According to the Consumer Electronics Association (CEA), the organization that runs the Consumer Electronics Show (CES), 140,000 people attended this year’s annual confab in Las Vegas, NV. In past years, attendance has typically hovered around 100,000. But with the shrinkage of the normally even larger computer show, COMDEX, in 2003, followed by its cancellation this past November, the Intels, IBMs, Apples, Hewlett Packards, and other assorted bits-and-bytes vendors, and their customers, descended on CES with a vengeance.
For me (and, I'm sure, for many others), CES 2005 marked the year that 1080p took off. I'm not talking about 1080p broadcasts or pre-recorded content; it will be a few more years before we see that, and even when we do, it will likely be 1080p/24, not 1080p/60. But 1920x1080 fixed-pixel displays—plasma, LCD (panels and projectors), DLP, and LCoS—were suddenly <I>everywhere</I>, unlike last year, when they were as rare as than hens' teeth.
As the first three-chip DLP projector to pass through my studio, the InFocus ScreenPlay 777 generated more than a little excitement. Apart from its futuristic, streamlined appearance, its size and weight—not to mention its price—immediately set it apart from the one-chip designs that have come to dominate the home-theater projection market.
I was intrigued by the idea of a 45-inch LCD TV when I first saw it last January, at the 2004 Consumer Electronics Show. LCD TVs in smaller sizes are a dime a dozen, and their prices are plummeting. ViewSonic showed a 32-inch LCD at the CEDIA Expo 2004 that retails for just under $2700.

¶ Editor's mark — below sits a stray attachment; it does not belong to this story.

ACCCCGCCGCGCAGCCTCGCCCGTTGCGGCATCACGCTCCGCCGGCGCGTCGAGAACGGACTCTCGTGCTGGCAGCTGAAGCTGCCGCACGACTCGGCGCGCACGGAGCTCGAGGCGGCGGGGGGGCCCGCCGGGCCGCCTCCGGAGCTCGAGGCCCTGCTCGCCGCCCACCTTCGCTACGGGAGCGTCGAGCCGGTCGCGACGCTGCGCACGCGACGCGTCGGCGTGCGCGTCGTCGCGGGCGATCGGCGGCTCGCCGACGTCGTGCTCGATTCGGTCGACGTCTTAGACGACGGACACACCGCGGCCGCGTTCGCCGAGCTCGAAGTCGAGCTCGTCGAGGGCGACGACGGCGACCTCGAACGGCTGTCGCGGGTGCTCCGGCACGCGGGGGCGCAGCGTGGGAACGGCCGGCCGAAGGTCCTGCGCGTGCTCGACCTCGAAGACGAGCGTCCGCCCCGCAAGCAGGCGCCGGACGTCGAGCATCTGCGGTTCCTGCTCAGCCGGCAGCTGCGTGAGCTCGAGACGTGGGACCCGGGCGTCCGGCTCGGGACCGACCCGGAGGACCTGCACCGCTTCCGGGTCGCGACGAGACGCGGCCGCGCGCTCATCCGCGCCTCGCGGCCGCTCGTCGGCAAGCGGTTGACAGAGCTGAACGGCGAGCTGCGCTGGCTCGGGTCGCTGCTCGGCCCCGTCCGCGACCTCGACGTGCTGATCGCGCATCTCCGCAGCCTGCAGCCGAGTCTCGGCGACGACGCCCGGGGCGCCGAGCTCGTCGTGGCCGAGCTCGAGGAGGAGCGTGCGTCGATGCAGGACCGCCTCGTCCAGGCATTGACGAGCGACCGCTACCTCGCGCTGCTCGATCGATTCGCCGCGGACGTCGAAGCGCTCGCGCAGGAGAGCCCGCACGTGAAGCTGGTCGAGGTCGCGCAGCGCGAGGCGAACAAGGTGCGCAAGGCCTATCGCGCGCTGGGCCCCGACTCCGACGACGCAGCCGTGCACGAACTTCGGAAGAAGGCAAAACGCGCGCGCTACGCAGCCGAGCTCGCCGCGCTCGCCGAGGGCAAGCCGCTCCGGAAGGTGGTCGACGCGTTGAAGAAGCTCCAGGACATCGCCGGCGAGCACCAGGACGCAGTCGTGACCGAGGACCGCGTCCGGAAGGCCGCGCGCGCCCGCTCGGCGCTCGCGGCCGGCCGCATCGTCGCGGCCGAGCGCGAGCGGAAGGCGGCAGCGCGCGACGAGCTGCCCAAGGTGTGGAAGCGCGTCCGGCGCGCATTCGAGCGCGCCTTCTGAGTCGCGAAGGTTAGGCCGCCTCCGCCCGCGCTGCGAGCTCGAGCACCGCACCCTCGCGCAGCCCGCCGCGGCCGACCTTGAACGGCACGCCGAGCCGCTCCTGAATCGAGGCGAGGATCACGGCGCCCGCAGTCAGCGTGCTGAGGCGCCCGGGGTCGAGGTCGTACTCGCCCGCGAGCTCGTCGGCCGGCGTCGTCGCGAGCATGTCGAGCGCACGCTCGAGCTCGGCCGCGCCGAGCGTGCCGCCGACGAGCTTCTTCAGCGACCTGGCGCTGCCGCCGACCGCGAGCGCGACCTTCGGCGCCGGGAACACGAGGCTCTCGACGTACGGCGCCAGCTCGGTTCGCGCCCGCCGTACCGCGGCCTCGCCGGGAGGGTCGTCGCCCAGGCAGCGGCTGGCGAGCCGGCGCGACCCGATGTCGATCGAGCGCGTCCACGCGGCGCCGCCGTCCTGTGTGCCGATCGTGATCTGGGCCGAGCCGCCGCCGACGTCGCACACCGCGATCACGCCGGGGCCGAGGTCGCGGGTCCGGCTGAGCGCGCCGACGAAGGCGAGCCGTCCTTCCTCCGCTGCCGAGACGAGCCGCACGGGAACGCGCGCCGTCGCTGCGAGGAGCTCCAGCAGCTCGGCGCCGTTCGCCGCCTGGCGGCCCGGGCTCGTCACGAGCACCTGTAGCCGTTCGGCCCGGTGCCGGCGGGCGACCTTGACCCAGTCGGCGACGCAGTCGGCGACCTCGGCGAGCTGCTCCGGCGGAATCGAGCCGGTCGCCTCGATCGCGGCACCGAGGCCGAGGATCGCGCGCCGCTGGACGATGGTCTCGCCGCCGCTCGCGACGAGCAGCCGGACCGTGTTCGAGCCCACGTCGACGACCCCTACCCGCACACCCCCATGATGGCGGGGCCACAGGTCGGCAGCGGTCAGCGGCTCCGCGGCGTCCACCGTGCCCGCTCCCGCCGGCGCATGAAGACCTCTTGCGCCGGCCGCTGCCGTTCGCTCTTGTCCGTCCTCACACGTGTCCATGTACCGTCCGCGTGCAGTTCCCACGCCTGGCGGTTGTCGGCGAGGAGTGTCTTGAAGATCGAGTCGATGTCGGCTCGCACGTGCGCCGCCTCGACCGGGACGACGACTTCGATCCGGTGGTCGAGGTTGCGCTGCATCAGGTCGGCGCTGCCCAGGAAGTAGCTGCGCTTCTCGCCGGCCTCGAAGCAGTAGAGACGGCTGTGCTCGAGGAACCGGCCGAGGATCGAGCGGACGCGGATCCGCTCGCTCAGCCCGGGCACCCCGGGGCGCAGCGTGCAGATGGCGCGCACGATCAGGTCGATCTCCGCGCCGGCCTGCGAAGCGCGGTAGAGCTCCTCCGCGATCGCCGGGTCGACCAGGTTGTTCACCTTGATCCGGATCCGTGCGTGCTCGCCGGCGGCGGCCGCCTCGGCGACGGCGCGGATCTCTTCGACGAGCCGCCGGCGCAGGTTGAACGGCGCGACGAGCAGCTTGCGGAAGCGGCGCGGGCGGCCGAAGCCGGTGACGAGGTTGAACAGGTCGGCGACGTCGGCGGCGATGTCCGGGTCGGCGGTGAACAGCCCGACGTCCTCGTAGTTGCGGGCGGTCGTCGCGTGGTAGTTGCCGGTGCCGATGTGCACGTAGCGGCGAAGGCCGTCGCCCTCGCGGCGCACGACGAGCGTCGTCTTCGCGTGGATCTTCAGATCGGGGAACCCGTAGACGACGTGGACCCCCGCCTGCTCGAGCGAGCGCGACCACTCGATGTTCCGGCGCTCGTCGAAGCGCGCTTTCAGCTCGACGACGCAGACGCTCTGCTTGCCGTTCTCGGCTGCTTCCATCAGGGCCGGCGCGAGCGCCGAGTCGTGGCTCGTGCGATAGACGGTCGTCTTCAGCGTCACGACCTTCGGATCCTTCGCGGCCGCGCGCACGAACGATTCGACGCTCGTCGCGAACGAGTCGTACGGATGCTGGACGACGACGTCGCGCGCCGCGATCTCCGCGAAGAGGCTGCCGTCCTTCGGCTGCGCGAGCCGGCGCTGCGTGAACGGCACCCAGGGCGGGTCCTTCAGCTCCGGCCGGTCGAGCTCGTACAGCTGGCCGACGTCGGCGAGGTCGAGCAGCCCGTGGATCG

There's an old saying: "Good things come in small packages." In our industry, however, there's often a perceived correlation between the size of an AV component (speakers, amplifiers, plasma TVs) and its level of performance. Here, the working mentality seems to be "the bigger (or pricier), the better."
Mitsubishi has been a market leader for some time in the business and professional world, offering a wide variety of LCD and DLP projectors. Regular readers of <I>Stereophile Ultimate AV</I> know Mitsubishi as a major player in rear-projection and plasma and LCD TVs, but probably haven't seen that name on a home-theater projector before.
A month or two ago, I was on my way home from work when my wife called and asked me to swing by Costco to pick up a pound of our favorite Newhall Blend coffee beans. "We're out," she informed me. "And this time, please don't forget to grind 'em before you leave the store!"
<I>Julie Andrews, Dick Van Dyke, David Tomlinson, Glynis Johns, Hermione Baddeley, Reta Shaw, Karen Dotrice, Matthew Garber, Reginald Owen. Directed by Robert Stevenson. Music by Richard and Robert Sherman. Aspect ratio: 1.66:1 (anamorphic). Dolby Digital 5.1. 140 minutes. 1964. Buena Vista Home Video 31167. G. $29.99</I>